The lectionary texts for the Third Sunday of Easter remind Christians of our true source of hope, i.e., calling upon “the name of the Lord,” as well as how to live in a turbulent world. How essential these life-lines are when life comes at us in new keys and ever faster cadences. Tuning our voices for praise and humble, loving speech empowers faithful witness in Eastertide.
Yesterday an Iraqi family was present at church, and I learned they had only recently resettled to the Kansas City area. Sitting near the family, I witnessed the work of the people of God as we welcomed them, oriented them to the order of worship and hymnal, and made sure they understood the varied movements in the service. Next Sunday our church will host a friendship meal—and this family has promised to cook (an interesting host/guest reversal!) I was reminded of the lovely David Ashley White anthem, which includes the words: “No longer stranger or a guest, but like a child at home.” I do not yet know the full story of how they made their way to Prairie Baptist Church, but I am delighted by their presence and trust they will feel at home.
First Peter 1:17-23 instructs a way of living appropriate to those born anew; we are to love one another “deeply from the heart.” Because of God’s great love demonstrated in the death and resurrection of Jesus, we are able to express genuine mutual love. Helping immigrant families is labor intensive, to be sure; however, it was one of the most profound ways Christians can express hospitality. Further, it is a way of embodying the reality that the people of God are not demarcated by national or ethnic identities, but are constituted as a “holy nation,” God’s own people (1 Peter 2:9).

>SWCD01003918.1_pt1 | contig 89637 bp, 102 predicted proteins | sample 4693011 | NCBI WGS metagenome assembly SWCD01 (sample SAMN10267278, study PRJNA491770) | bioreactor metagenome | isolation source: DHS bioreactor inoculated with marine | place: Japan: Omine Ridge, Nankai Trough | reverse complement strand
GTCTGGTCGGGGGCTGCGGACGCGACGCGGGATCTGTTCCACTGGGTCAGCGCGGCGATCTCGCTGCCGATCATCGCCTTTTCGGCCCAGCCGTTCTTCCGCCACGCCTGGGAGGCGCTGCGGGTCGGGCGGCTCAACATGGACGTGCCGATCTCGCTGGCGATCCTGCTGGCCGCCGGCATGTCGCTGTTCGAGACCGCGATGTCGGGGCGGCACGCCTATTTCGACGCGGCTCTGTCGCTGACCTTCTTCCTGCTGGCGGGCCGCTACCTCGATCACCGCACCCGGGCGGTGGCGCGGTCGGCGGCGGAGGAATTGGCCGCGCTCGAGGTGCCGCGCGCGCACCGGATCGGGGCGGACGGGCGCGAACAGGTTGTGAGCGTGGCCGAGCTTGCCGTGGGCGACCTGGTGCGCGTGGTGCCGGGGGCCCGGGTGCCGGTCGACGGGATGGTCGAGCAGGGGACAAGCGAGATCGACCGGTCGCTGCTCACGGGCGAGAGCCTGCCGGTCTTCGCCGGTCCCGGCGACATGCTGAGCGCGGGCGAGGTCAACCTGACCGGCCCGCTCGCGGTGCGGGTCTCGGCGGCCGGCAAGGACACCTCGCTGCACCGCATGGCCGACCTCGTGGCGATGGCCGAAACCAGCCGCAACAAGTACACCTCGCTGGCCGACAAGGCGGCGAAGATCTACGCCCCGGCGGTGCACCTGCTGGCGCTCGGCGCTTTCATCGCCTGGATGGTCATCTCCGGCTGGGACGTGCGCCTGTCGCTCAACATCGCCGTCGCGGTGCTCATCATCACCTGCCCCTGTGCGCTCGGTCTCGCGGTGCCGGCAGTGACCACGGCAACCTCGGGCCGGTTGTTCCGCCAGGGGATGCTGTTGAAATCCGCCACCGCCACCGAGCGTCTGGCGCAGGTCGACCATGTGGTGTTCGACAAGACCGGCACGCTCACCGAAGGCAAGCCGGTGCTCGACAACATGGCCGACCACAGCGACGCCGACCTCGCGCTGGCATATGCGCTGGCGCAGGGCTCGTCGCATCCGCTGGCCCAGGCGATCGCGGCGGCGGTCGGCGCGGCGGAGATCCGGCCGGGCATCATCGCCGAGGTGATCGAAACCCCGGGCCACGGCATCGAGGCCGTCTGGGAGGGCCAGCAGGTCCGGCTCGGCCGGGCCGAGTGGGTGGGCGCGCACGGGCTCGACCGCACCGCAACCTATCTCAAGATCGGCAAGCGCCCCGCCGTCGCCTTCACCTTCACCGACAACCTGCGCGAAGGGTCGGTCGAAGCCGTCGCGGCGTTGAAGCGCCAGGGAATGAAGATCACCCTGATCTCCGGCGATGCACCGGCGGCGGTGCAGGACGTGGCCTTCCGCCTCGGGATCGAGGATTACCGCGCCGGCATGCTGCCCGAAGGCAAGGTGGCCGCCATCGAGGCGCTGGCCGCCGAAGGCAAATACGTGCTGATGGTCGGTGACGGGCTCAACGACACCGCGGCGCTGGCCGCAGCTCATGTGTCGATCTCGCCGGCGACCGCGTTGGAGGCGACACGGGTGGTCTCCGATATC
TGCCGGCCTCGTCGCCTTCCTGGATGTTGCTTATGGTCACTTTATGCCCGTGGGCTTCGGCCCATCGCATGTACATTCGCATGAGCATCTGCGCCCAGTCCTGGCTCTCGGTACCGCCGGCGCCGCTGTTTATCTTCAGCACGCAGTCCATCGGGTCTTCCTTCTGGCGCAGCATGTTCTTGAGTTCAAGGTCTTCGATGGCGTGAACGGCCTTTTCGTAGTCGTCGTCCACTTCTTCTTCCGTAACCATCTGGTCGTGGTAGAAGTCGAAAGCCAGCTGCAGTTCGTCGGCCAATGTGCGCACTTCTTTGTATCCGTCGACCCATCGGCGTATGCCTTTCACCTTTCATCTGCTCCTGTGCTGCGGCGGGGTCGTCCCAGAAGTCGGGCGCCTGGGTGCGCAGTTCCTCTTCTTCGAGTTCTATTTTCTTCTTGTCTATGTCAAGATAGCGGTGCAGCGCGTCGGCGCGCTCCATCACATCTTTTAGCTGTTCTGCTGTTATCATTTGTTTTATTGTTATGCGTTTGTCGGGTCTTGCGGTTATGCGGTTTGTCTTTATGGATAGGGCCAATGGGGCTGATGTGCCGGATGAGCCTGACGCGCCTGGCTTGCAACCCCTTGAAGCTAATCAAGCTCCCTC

People are able to believe in the great mercy of God when those who have received mercy extend it to others. Indeed, according to the logic of First Peter, receiving mercy from God is what makes those “who were not a people” into emissaries of grace. Those who work for peace through conflict resolution, e.g., ABC representative Dan Buttry, know that face to face conversation helps quell fear of the “other,” and helps discover common interests. As the Spirit makes possible a “ground of meeting” (John V. Taylor’s term), persons open their hearts to one another and begin to love, deeply.
Molly T. Marshall
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